The apartment had a balcony, breezes were soft.

I began to feel sad about the blouse.
What was it about the blouse

that wasn’t about me?
It was years before I turned thirty.

Should I simply have been grateful
and forgotten the day before and all

the days before the blouse?
What turns luck, turns words,

never to know entirely what’s likely or unlikely,
if it has something to do with the blouse.

UptonBottles.jpgThe long poem “Snow,” comprising the fourth part, is an extended meditation on the encroachment and persistence of fearful memories. What do we use them for? Memory is fragmented, jagged, sticky. Upton isn’t just telling stories, some force makes them adhere to the page. While showing something vital about the force of experience, the poem is also strangely reticent. She doesn’t back away from statements, but they take the form of questions: “When did we learn to put on our own coat, / our own gloves? Our own legs, / our own arms? / Where is the accounting for our years …”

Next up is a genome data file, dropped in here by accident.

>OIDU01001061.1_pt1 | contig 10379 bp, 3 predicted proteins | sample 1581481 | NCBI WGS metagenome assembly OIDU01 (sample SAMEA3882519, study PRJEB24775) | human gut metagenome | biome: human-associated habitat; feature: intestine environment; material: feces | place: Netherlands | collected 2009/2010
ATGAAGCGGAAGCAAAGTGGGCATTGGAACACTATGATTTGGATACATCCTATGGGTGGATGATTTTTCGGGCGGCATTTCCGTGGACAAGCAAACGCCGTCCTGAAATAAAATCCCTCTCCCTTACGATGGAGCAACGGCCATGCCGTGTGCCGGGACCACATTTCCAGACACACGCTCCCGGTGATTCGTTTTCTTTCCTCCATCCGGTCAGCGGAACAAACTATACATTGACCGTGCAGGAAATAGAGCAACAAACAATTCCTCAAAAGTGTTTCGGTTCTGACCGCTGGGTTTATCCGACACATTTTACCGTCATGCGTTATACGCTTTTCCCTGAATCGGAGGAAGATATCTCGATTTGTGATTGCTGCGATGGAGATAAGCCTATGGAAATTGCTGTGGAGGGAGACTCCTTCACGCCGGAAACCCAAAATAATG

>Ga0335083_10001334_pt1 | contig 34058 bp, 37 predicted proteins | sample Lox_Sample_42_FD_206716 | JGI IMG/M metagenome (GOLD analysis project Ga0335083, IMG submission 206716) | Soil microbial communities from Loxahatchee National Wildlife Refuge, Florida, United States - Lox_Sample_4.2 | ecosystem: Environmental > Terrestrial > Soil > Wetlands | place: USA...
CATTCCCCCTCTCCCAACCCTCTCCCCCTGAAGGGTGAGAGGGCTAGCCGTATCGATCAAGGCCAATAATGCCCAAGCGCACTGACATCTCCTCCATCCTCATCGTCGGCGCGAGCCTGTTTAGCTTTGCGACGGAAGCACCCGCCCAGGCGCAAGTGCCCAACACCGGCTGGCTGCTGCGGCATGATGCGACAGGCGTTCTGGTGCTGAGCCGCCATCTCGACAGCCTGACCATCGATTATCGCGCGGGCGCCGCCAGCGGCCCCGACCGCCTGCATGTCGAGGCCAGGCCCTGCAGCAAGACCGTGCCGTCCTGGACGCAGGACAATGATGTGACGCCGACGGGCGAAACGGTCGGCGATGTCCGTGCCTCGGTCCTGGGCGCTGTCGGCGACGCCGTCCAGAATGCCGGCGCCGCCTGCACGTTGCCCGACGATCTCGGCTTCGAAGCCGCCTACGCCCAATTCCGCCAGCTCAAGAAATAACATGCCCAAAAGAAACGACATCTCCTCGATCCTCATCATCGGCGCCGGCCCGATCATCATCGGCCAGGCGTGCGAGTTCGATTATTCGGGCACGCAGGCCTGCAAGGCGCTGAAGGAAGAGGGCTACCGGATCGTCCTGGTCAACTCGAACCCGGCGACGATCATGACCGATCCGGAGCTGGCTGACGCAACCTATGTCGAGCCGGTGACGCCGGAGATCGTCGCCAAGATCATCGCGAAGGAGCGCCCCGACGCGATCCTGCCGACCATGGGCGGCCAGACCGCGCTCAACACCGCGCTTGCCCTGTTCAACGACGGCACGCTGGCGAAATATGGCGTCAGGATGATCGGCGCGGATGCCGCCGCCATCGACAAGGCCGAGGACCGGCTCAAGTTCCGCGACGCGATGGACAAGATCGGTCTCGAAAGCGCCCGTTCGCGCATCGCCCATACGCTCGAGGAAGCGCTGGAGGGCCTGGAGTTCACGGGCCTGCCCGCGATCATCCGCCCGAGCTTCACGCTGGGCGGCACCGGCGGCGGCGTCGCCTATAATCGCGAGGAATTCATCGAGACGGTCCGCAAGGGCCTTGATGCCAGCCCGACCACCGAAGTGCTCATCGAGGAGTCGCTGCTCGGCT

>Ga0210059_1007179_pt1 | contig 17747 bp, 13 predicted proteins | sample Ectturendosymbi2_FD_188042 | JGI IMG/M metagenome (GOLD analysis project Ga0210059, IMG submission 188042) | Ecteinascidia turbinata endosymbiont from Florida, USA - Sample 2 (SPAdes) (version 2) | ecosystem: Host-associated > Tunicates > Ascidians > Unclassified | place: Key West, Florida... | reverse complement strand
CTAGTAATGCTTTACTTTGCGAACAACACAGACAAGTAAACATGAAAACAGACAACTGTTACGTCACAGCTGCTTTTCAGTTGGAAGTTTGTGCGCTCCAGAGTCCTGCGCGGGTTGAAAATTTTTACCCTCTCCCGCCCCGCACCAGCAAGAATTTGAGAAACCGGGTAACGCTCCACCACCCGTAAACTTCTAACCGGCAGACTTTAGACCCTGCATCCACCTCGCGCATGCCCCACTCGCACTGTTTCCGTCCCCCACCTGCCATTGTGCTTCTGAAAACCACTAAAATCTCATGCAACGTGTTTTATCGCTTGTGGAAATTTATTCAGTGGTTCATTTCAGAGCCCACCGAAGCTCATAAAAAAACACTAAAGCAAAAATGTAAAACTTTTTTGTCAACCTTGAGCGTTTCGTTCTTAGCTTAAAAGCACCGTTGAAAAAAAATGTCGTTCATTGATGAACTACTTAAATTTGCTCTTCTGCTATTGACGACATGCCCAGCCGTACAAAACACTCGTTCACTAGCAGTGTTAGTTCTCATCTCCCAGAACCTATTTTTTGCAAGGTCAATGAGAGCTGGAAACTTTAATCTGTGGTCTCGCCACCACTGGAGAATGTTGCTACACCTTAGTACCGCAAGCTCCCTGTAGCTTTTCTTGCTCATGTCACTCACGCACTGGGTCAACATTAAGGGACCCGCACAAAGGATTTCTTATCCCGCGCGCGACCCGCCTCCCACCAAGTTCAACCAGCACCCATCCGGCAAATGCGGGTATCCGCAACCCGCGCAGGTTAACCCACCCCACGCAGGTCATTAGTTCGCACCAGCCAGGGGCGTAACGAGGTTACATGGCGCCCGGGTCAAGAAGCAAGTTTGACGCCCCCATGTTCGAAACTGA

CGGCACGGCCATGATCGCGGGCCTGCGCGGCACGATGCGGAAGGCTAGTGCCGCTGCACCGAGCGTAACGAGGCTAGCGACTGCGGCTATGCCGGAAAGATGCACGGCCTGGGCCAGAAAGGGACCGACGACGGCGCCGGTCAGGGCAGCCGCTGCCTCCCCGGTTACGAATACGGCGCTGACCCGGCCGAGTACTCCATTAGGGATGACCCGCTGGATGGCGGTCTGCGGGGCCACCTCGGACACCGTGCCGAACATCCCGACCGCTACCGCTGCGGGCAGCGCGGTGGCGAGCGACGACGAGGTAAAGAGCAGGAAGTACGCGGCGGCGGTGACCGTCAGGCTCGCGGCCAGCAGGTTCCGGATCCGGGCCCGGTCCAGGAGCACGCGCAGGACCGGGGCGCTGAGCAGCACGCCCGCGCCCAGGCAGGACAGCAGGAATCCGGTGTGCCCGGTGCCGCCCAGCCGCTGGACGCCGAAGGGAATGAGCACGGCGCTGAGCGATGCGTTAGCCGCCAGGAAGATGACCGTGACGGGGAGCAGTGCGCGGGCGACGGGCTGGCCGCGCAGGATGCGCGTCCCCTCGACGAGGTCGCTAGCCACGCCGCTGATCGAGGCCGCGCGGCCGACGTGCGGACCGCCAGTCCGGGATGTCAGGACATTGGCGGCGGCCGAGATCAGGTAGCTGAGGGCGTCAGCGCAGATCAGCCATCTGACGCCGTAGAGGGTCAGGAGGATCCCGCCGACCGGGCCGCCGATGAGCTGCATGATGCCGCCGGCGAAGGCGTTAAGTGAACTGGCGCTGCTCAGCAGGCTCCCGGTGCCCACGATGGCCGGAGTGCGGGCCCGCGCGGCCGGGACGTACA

Memory, change, self-knowledge, self-erasure. “The urge to write may have to do with a powerful form of forgetting, of loosening certain perspectives, of banishing some of the more restricting bands of identity,” she has said. In the final section, she channels other women, such in the final lines of “Miss Jessel” (The Turn of the Screw):

Once my life was a fountain
with a shattered mirror in it.

Who could see what was wrong with me?
A fountain is helpless to draw glass shards from itself.

I was with a man made of bedrooms and windows.
But it was a mirror that gave me the most misery.

“To stay alive in the thing is both the writer’s and the reader’s challenge,” she wrote. Upton’s work is a penetrating, often companionable but sometimes harsh accounting – but her generosity lies not in describing the nature of past experiences but in embracing and hosting a more renegade, active force.

[Published May 1, 2015. 88 pages, $15.95 paperback.]